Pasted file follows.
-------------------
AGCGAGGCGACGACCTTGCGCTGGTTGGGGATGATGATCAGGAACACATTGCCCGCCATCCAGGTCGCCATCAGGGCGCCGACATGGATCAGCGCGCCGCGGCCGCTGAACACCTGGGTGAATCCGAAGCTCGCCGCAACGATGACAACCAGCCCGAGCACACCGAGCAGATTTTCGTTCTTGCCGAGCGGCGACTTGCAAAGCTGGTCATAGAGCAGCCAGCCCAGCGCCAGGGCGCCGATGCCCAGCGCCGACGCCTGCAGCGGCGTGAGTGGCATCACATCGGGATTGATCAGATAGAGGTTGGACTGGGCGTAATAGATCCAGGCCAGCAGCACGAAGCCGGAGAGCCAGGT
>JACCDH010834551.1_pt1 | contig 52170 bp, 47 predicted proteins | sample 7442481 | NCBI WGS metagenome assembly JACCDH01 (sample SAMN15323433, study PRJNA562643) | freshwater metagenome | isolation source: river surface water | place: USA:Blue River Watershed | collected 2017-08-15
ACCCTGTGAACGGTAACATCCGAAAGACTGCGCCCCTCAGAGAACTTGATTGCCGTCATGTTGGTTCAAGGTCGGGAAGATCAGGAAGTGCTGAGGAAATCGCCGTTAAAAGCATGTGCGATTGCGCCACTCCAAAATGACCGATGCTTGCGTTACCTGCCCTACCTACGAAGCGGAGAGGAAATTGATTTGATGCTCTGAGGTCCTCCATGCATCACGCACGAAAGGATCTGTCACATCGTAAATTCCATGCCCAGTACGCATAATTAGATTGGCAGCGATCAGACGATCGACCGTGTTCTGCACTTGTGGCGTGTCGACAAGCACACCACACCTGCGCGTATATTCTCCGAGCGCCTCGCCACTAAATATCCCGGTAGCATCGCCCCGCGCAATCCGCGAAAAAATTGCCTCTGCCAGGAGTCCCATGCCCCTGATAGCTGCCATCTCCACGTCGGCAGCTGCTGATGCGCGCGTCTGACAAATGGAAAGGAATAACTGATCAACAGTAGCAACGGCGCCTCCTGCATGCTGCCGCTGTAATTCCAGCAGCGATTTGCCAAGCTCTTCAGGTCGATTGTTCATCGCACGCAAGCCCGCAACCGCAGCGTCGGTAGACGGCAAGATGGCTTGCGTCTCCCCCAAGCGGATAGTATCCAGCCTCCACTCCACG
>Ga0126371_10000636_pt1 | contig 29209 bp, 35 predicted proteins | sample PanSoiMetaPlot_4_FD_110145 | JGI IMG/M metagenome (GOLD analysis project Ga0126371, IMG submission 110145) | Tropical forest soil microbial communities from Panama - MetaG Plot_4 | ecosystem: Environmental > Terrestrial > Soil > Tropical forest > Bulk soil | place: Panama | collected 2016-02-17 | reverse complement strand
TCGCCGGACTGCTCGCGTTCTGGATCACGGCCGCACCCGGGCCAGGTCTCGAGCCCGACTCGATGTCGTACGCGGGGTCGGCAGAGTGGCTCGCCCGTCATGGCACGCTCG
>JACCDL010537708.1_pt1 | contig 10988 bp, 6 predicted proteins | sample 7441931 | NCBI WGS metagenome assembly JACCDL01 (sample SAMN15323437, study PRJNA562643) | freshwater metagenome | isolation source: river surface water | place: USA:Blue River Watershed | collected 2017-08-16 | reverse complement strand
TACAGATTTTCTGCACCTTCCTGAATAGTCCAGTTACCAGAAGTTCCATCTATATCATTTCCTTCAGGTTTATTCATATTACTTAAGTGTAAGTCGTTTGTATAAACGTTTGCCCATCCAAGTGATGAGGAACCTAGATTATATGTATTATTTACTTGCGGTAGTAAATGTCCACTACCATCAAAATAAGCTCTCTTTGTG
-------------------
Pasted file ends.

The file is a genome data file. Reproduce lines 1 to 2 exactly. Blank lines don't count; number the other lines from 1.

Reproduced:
AGCGAGGCGACGACCTTGCGCTGGTTGGGGATGATGATCAGGAACACATTGCCCGCCATCCAGGTCGCCATCAGGGCGCCGACATGGATCAGCGCGCCGCGGCCGCTGAACACCTGGGTGAATCCGAAGCTCGCCGCAACGATGACAACCAGCCCGAGCACACCGAGCAGATTTTCGTTCTTGCCGAGCGGCGACTTGCAAAGCTGGTCATAGAGCAGCCAGCCCAGCGCCAGGGCGCCGATGCCCAGCGCCGACGCCTGCAGCGGCGTGAGTGGCATCACATCGGGATTGATCAGATAGAGGTTGGACTGGGCGTAATAGATCCAGGCCAGCAGCACGAAGCCGGAGAGCCAGGT
>JACCDH010834551.1_pt1 | contig 52170 bp, 47 predicted proteins | sample 7442481 | NCBI WGS metagenome assembly JACCDH01 (sample SAMN15323433, study PRJNA562643) | freshwater metagenome | isolation source: river surface water | place: USA:Blue River Watershed | collected 2017-08-15